Today, Free Our Internet sent a letter to Federal Protective Service, copying Twitter’s Public Policy team, asking for investigation into the death threats Twitter users are sending to FCC Chairman Pai over the platform regarding “Net Neutrality.” While these threats violate Twitter’s policy, they remain online, despite many being reported.
Given that death threats to other Federal officials over this issue have been made by traditional phone calls and are being investigated, we urge the authorities to take the threats being made via social media as seriously. Twitter and other online platforms facilitate the digital-era equivalent of the phone call and should receive the same consideration as any direct threats made via traditional communications. Below is the full text of the letter.
December 8, 2017
Director of the Federal Protective Service
301 7th St SW # G217
Washington, DC 20407
“Net Neutrality” is a policy issue that has been exhaustively covered in the news over the past several weeks, but the battle is waging even more viciously online. People have taken to Reddit, Twitter, and Facebook to express their opinions on the matter, as is their right under the First Amendment. However, Twitter in particular has been used to threaten the lives of federal officials and their families over this issue. The violent threats against Federal Communications Commission (FCC) Chairman Ajit Pai are not only vile and extremely disturbing, but must be taken seriously.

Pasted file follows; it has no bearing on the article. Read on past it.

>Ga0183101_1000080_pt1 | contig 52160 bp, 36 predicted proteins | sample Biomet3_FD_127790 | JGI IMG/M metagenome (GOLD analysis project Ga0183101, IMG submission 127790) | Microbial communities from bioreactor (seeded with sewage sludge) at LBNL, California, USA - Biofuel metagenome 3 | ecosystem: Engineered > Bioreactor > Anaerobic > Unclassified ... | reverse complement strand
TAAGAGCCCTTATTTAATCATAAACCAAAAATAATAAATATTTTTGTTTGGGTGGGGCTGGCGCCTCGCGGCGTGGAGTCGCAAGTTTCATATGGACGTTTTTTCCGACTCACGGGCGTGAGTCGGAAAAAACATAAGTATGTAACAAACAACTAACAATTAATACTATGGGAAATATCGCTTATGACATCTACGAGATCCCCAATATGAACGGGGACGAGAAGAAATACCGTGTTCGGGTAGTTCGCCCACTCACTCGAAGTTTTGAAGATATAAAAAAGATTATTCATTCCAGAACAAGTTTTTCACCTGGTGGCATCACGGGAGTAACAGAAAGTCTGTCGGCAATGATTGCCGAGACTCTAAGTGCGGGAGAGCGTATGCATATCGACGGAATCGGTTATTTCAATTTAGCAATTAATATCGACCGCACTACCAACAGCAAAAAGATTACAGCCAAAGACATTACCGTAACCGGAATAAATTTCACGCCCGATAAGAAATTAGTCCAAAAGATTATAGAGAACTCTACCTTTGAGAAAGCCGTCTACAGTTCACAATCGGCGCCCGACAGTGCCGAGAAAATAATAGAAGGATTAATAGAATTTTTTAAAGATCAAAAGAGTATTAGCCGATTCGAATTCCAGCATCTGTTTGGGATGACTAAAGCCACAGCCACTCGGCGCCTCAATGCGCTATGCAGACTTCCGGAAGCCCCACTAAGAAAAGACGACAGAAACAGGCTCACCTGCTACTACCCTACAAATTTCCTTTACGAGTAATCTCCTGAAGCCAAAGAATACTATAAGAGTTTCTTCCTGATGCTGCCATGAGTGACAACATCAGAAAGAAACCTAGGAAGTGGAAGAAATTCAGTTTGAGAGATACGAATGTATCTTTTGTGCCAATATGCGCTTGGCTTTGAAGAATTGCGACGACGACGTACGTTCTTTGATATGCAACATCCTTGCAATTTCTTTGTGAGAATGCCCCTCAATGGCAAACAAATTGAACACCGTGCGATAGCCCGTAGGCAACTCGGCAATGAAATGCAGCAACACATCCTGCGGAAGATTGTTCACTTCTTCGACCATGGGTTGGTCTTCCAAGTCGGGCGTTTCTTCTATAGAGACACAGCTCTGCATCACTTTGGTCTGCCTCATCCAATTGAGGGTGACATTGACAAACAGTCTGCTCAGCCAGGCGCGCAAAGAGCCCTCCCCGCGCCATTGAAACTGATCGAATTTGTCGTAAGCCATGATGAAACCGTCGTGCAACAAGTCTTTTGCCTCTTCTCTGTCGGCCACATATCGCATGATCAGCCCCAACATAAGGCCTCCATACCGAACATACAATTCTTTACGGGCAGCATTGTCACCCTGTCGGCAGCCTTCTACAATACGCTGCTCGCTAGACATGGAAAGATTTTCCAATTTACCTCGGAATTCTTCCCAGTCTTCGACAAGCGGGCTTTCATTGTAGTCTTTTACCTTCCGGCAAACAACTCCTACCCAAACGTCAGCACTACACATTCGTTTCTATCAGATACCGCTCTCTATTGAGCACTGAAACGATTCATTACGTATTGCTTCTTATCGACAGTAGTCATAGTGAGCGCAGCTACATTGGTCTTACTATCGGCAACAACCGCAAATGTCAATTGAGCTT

Twitter’s policy and rules on abusive behavior are clear, explicitly stating, “You may not make specific threats of violence or wish for the serious physical harm, death, or disease of an individual or group of people.” In spite of this, direct and indirect death threats against the Chairman and his family remain online. Further, Twitter removed a small number of threatening tweets only after a news report called attention to the issue, more than a week after the tweets were reported. Dozens of other threats remain on Twitter.
One must question whether the inconsistent application of Twitter’s policy is a result of Chairman Pai’s recent public criticism of the company. Furthermore, Twitter is actively advocating against the Chairman’s order to repeal the 2015 rules, which begs the question, is Twitter turning a blind eye to these tweets because the users share the same general sentiment of the Chairman’s order as the company?
As the FCC vote on repealing Obama-era net neutrality regulations on December 14 approaches, I urge you to investigate these threats. Last week, charges were brought against a New York man for leaving a voicemail threatening the life of Congressman John Katko (R-NY) over his views on net neutrality. In the digital era, a tweet acts as the modern-day phone call, so they should be treated as seriously as threats that are made by traditional means of communication. It is clear that these threats cannot be taken lightly.
While the First Amendment gives us the right to speak freely about policy issues like these, it does not give people the right to threaten lives over a political disagreement.
I thank you in advance for your consideration of this matter.
Free Our Internet
cc: Colin Crowell
Vice President of Global Public Policy
1133 15th Street NW
Washington, DC 20005